This seems to fall in line with how Magnus said the disclosure process was supposed to work. Otherwise it would not have been able to publish the actual conflicts in the correction in the August issue. But when I asked Christopher whether she reported conflicts of interest to the journal for everyone on the paper or just for her, she wrote:

I did coordinate the writing of this publication but not the submission of disclosure statements.  I submitted my disclosure.

So it seems Christopher did not follow the procedures that Magnus mentioned above. This is a bit surprising, given that Christopher is a member of the journal’s editorial board. I also asked her the same question I asked Magnus:

If, in fact, some authors did not provide disclosure information prior to the November 2010 publication, why was the piece published?

Christopher did not respond to that question.

So far one third of this paper’s authors had undisclosed conflicts that the journal decided later were worth publishing. What about the other eight authors? The American Journal of Bioethics says that three others – Evan Anderson, Lisa Robin and Steve Passik – “could not be reached or did not respond.”

I asked all three about what happened. Only Passik replied. He wrote:

Thank you for your inquiry. I was part of a group that met to discuss ethical issues involved in opioid agreements which led to the paper for the AJOB back in 2010. In answer to your questions: I am not certain why this correction was issued now. While I don’t have a specific recollection of all of the prepublication paperwork, I most certainly did complete whatever was asked for at the time. I routinely file conflict of interest statements here at Vanderbilt and have never hesitated to do so here or back when I was at Sloan Kettering or for papers, presentations at meetings etc. With regard to not responding when the correction was being put together, I don’t recall ever receiving an inquiry to do so.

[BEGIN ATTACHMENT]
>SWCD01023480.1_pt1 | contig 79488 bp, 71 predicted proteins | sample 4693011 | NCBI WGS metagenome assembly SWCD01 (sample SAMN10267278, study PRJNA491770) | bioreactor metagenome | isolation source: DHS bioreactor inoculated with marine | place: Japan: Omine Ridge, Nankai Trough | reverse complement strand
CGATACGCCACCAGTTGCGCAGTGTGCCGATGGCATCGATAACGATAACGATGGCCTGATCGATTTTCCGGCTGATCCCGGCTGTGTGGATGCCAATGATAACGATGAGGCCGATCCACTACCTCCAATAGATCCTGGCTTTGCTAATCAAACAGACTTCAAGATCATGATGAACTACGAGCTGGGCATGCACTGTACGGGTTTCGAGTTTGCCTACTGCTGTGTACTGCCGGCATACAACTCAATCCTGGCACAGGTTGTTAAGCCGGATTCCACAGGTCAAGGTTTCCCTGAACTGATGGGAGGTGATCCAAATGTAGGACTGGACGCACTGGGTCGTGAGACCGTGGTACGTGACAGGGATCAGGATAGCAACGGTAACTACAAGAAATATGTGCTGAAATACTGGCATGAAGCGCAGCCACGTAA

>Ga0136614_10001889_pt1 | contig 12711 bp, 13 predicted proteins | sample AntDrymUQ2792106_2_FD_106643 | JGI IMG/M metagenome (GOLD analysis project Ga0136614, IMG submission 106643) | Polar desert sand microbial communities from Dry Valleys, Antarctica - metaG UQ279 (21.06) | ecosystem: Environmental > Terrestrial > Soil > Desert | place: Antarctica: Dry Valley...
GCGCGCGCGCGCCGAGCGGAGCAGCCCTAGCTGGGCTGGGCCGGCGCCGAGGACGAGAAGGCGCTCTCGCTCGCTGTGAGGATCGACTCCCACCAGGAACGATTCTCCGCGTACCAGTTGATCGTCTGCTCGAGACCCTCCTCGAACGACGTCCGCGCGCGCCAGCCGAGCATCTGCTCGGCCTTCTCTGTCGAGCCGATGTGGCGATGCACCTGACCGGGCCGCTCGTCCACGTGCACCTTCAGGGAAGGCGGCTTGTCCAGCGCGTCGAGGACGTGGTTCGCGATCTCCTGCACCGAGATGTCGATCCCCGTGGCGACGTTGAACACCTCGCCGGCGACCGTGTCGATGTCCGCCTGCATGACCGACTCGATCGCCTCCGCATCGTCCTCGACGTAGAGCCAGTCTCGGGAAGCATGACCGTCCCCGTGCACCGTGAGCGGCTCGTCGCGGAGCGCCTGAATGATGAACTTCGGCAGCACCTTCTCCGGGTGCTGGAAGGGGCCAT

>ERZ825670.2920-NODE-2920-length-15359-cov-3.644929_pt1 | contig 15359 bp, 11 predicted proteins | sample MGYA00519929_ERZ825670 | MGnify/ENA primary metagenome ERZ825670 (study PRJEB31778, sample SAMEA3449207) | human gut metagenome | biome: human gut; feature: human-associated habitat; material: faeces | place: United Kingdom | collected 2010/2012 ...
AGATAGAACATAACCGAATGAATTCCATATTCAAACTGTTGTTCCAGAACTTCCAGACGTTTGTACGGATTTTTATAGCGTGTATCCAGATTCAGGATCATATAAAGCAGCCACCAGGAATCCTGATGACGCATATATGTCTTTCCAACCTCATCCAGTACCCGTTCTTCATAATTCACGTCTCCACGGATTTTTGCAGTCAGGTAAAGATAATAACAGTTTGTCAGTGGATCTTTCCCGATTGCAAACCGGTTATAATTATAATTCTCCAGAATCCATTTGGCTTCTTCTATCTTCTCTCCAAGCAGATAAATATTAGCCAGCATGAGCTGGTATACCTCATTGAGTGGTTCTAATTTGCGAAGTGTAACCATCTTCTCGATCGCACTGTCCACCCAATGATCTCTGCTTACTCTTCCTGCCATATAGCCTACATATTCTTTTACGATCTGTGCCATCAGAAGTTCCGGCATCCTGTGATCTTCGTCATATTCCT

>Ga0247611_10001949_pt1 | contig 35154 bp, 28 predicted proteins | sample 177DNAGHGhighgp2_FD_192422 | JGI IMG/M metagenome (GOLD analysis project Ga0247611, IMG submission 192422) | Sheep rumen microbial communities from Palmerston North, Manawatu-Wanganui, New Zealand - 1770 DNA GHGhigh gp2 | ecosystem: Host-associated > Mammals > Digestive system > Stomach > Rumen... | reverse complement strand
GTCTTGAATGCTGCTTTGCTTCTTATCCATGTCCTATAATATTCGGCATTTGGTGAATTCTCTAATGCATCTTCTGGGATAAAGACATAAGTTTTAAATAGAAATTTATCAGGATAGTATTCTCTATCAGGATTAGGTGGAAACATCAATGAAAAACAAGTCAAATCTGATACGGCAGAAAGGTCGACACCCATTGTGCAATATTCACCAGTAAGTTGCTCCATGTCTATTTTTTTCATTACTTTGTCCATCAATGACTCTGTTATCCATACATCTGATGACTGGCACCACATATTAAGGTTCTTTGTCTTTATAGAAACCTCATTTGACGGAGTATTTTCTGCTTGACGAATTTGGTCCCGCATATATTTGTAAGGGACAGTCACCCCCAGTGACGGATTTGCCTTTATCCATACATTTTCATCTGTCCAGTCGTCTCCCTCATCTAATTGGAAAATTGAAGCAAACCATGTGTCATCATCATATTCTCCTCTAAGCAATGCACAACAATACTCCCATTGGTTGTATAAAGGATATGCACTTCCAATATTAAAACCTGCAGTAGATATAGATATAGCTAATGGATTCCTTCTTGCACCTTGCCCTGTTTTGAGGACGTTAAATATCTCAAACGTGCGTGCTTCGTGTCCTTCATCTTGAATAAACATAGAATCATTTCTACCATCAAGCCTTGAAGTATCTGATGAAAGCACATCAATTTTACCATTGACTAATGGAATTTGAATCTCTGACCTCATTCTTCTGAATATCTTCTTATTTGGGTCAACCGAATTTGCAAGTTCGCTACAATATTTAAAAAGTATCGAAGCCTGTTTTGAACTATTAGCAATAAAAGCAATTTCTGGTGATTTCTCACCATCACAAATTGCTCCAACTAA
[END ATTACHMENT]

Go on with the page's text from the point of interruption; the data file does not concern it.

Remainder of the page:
So why couldn’t the ethics journal reach Passik? He did change jobs to take a new position at Vanderbilt University, but that was more than a year ago.

If the ethics journal couldn’t find him at Vanderbilt, they may want to hire some new interns. I found him in 30 seconds, and he replied just a few hours after I wrote him.

And he’s not sheepish about disclosing conflicts. Pain Management Today recently wrote, for example:

Dr Passik has disclosed that he has received research/grant support from Cephalon and Ligand Pharmaceuticals and is a member of the speaker's bureau and a consultant for Cephalon, Ligand Pharmaceuticals, Eli Lilly and Company, Pricara, and King Pharmaceuticals, Inc.